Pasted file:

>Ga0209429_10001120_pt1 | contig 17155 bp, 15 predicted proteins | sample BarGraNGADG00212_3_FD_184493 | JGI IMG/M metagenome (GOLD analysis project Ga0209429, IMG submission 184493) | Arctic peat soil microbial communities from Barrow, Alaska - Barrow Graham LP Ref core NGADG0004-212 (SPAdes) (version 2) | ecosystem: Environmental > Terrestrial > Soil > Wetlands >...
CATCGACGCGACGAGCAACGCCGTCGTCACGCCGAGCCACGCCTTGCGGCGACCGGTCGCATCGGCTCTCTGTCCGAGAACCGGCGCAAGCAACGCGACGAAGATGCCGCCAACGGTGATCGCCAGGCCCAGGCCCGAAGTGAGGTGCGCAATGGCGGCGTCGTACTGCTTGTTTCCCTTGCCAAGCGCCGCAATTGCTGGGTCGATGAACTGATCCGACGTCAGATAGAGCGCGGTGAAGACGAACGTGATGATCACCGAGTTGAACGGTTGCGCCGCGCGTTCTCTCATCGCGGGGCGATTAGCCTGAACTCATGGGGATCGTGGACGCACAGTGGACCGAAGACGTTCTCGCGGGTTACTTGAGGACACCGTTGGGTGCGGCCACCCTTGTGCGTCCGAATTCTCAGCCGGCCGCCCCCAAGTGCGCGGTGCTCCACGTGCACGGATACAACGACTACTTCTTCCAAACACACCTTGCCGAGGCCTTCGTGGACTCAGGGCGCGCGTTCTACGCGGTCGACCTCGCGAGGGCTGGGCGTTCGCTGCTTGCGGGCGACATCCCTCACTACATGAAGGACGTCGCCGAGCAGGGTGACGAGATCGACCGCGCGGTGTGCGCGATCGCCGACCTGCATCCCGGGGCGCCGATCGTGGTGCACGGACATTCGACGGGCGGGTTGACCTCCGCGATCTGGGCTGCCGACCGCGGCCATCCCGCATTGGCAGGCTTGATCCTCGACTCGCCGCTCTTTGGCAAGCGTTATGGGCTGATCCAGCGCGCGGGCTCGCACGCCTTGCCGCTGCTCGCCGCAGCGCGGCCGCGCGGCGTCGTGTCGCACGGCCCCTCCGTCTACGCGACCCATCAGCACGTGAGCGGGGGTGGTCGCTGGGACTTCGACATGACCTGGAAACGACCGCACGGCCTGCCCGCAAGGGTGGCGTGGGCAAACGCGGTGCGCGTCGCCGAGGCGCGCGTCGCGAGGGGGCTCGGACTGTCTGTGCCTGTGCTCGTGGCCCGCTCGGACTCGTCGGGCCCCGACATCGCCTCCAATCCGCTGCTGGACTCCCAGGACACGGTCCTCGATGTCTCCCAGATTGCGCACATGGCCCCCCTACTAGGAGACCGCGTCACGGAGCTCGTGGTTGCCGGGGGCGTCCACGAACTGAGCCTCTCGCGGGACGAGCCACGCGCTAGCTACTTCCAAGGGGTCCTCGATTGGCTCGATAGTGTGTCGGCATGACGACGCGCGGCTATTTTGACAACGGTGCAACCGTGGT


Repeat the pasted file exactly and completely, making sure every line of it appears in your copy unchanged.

>Ga0209429_10001120_pt1 | contig 17155 bp, 15 predicted proteins | sample BarGraNGADG00212_3_FD_184493 | JGI IMG/M metagenome (GOLD analysis project Ga0209429, IMG submission 184493) | Arctic peat soil microbial communities from Barrow, Alaska - Barrow Graham LP Ref core NGADG0004-212 (SPAdes) (version 2) | ecosystem: Environmental > Terrestrial > Soil > Wetlands >...
CATCGACGCGACGAGCAACGCCGTCGTCACGCCGAGCCACGCCTTGCGGCGACCGGTCGCATCGGCTCTCTGTCCGAGAACCGGCGCAAGCAACGCGACGAAGATGCCGCCAACGGTGATCGCCAGGCCCAGGCCCGAAGTGAGGTGCGCAATGGCGGCGTCGTACTGCTTGTTTCCCTTGCCAAGCGCCGCAATTGCTGGGTCGATGAACTGATCCGACGTCAGATAGAGCGCGGTGAAGACGAACGTGATGATCACCGAGTTGAACGGTTGCGCCGCGCGTTCTCTCATCGCGGGGCGATTAGCCTGAACTCATGGGGATCGTGGACGCACAGTGGACCGAAGACGTTCTCGCGGGTTACTTGAGGACACCGTTGGGTGCGGCCACCCTTGTGCGTCCGAATTCTCAGCCGGCCGCCCCCAAGTGCGCGGTGCTCCACGTGCACGGATACAACGACTACTTCTTCCAAACACACCTTGCCGAGGCCTTCGTGGACTCAGGGCGCGCGTTCTACGCGGTCGACCTCGCGAGGGCTGGGCGTTCGCTGCTTGCGGGCGACATCCCTCACTACATGAAGGACGTCGCCGAGCAGGGTGACGAGATCGACCGCGCGGTGTGCGCGATCGCCGACCTGCATCCCGGGGCGCCGATCGTGGTGCACGGACATTCGACGGGCGGGTTGACCTCCGCGATCTGGGCTGCCGACCGCGGCCATCCCGCATTGGCAGGCTTGATCCTCGACTCGCCGCTCTTTGGCAAGCGTTATGGGCTGATCCAGCGCGCGGGCTCGCACGCCTTGCCGCTGCTCGCCGCAGCGCGGCCGCGCGGCGTCGTGTCGCACGGCCCCTCCGTCTACGCGACCCATCAGCACGTGAGCGGGGGTGGTCGCTGGGACTTCGACATGACCTGGAAACGACCGCACGGCCTGCCCGCAAGGGTGGCGTGGGCAAACGCGGTGCGCGTCGCCGAGGCGCGCGTCGCGAGGGGGCTCGGACTGTCTGTGCCTGTGCTCGTGGCCCGCTCGGACTCGTCGGGCCCCGACATCGCCTCCAATCCGCTGCTGGACTCCCAGGACACGGTCCTCGATGTCTCCCAGATTGCGCACATGGCCCCCCTACTAGGAGACCGCGTCACGGAGCTCGTGGTTGCCGGGGGCGTCCACGAACTGAGCCTCTCGCGGGACGAGCCACGCGCTAGCTACTTCCAAGGGGTCCTCGATTGGCTCGATAGTGTGTCGGCATGACGACGCGCGGCTATTTTGACAACGGTGCAACCGTGGT